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For Hall County, North Georgia and local newspapers, normal didn’t last too long in the Civil War
Johnny_Vardeman
Johnny Vardeman

Hall County and some other Northeast Georgia counties for the most part were reluctantly pulled into the Civil War.

Many of their delegates to the convention calling for Georgia’s secession from the United States voted not to secede, though most eventually went along with other delegates voting in favor.

The Airline Eagle was a newspaper printed in Hall County at the beginning of the war. It later suspended publication during the war, but eventually reappeared under new ownership.

Just a week before the first battle of the Civil War at Fort Sumter, South Carolina, the Eagle, predecessor of today’s Times in Gainesville, published news as if secession had not happened, and no war was pending. Its publisher, W.H. Mitchell, announced that the paper “will have little to do with politics except as news … independent in all things and neutrality in nothing.” However, he supported secession, opposed President Abraham Lincoln, and died in 1862 fighting for the Confederacy.

The paper listed post offices set up by the Confederate government: Argo, Chestnut Mountain, Gainesville, Gillsville, Hog Mountain, Polksville, Poplar Springs, Shoal Creek, Skitts Mountain, Sugar Hill and War Hill. W.H. Quillian was postmaster at Argo, J.D. O’Connor at Gainesville and A.B.C. Dorsey at Gillsville.

An indication that business was pretty much as usual, Mrs. C.A. Fielding opened her store on the southwest corner of the Gainesville square, selling bonnets, ribbons, flowers and custom-made dresses. W.G. Fielding simultaneously announced the opening of a confectionary and fruit store, selling candies, nuts, pickles, fish and tobacco. He also operated an ambrotype gallery, a collection of photographs on glass.

E.N. Gower opened a carriage factory, and in nearby Pickens County, the marble industry was getting started, advertising monuments beginning at $20.

Weddings went on as usual, one of the most prominent brides, Sue W. Banks, “the diamond of Hall County,” daughter of the late noted pioneer physician Dr. Richard and Martha Banks, for whom Banks County was named. Sue married Confederate Lt. Walter S. Brewster of Charleston in the Methodist-Episcopal Church.

The Hall County grand jury presentments recommended “a lock on the door of the dungeon of the jail,” repairs to the courthouse, a tax for support of the poor, but “no percent of tax on the county for school purposes.” Grand jurors at that time earned $1 per day.

The Airline Eagle listed elected officials: Superior Court Judge N.L. Hutchins, state Sen. A.J. Poole, Rep. W.P. Smith, Ordinary R.S. Law, Sheriff Richard Walters and various school commissioners. But when it came to the Gainesville City Council, the newspaper wrote, “There seems to be considerable doubt about the existence of this august body.”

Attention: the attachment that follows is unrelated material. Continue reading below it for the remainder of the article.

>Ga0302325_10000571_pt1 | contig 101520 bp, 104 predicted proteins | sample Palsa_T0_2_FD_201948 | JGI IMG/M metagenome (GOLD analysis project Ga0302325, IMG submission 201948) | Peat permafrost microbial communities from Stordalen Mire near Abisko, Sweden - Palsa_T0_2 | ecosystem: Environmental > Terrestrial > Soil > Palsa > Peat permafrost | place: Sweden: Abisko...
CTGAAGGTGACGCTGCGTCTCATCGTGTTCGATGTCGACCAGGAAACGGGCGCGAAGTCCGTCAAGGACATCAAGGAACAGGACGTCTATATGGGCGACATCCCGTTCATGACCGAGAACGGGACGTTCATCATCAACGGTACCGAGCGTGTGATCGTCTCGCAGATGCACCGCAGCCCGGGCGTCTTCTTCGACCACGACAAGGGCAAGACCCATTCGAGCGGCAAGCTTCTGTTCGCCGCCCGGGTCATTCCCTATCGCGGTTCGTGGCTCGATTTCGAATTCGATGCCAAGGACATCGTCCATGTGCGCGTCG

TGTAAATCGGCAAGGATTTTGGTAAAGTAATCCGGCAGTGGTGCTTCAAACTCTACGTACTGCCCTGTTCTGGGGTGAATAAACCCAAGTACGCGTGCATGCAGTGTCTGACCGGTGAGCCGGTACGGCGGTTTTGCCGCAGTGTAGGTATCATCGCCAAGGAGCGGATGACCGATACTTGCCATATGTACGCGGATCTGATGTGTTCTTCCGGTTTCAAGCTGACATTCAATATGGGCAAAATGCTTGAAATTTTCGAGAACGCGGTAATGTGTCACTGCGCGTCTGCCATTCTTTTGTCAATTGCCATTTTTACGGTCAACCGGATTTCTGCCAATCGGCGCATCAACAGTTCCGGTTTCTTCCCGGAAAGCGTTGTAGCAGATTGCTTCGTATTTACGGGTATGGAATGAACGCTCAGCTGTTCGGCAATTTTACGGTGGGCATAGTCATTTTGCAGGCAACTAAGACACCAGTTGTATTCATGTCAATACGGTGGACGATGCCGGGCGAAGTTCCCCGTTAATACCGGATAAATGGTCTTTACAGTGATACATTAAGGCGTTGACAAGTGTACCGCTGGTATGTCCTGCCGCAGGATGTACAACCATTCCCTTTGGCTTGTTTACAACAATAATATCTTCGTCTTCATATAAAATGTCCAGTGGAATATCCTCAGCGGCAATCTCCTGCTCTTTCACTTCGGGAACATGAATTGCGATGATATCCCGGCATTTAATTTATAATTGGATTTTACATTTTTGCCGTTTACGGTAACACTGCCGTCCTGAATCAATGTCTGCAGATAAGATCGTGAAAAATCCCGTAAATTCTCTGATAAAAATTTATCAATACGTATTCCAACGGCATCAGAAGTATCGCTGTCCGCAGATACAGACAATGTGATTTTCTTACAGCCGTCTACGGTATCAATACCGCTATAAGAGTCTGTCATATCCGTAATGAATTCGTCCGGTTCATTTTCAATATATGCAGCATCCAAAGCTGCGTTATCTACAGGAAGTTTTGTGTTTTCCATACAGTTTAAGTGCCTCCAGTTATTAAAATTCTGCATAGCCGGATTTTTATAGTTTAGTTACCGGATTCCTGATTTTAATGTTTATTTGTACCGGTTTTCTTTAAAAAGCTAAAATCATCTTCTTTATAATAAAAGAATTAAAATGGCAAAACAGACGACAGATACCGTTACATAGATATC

While no major battles were fought in Hall County, there was considerable unrest among holdouts against the war, those supporting the war and military deserters. In addition, as the war wore on, times got harder, provisions shorter, and crops lacked enough labor to work them.

As the Civil War wound down, the Eagle resumed its flight with W.J. Sloan as owner. John E. Redwine became publisher by 1867 and wasn’t bashful about politics, declaring the paper a supporter of the Democratic Party. Redwine said he had favored the state’s secession from the Union.

He also was a supporter of a railroad coming through Gainesville. Calling Northeast Georgia “a neglected section,” he pointed out 20 viable counties in a 10,000-square-mile area that cried for rail service. He cited the availability of minerals, fertile valleys and waterfalls. In September 1869 Redwine was proud to announce a contract had been awarded to build the first 20 miles of rail line from Gainesville to “Tugulo,” then a community near Toccoa, connecting it near fruit orchards that would supply northern markets. Today’s Tugaloo River and State Park are spelled differently.

The Eagle continued to play an important part in the area’s history and development, but under several different owners, publishers and editors. It was still publishing as a weekly newspaper in Gainesville in 1947 when the Gainesville Daily Times acquired it, eventually evolving in today’s Times.

Family legacies

Descendants of Dr. Richard Banks continued his legacy playing important parts in the medical, financial and philanthropic aspects of Hall County history. Two parks in Hall County are named for the Banks family. Likewise, the Redwines made their mark. Redwine United Methodist Church near Oakwood is named for William E. Redwine, father of the Eagle’s one-time publisher, John E. Redwine. The Eastern Star chapter also carries the Redwine name.

Watch for more local history in this column next Sunday.

Johnny Vardeman is retired editor of The Times. He can be reached at 2183 Pine Tree Circle NE, Gainesville; 770-532-2326; johnny.peggy@gmail.com.

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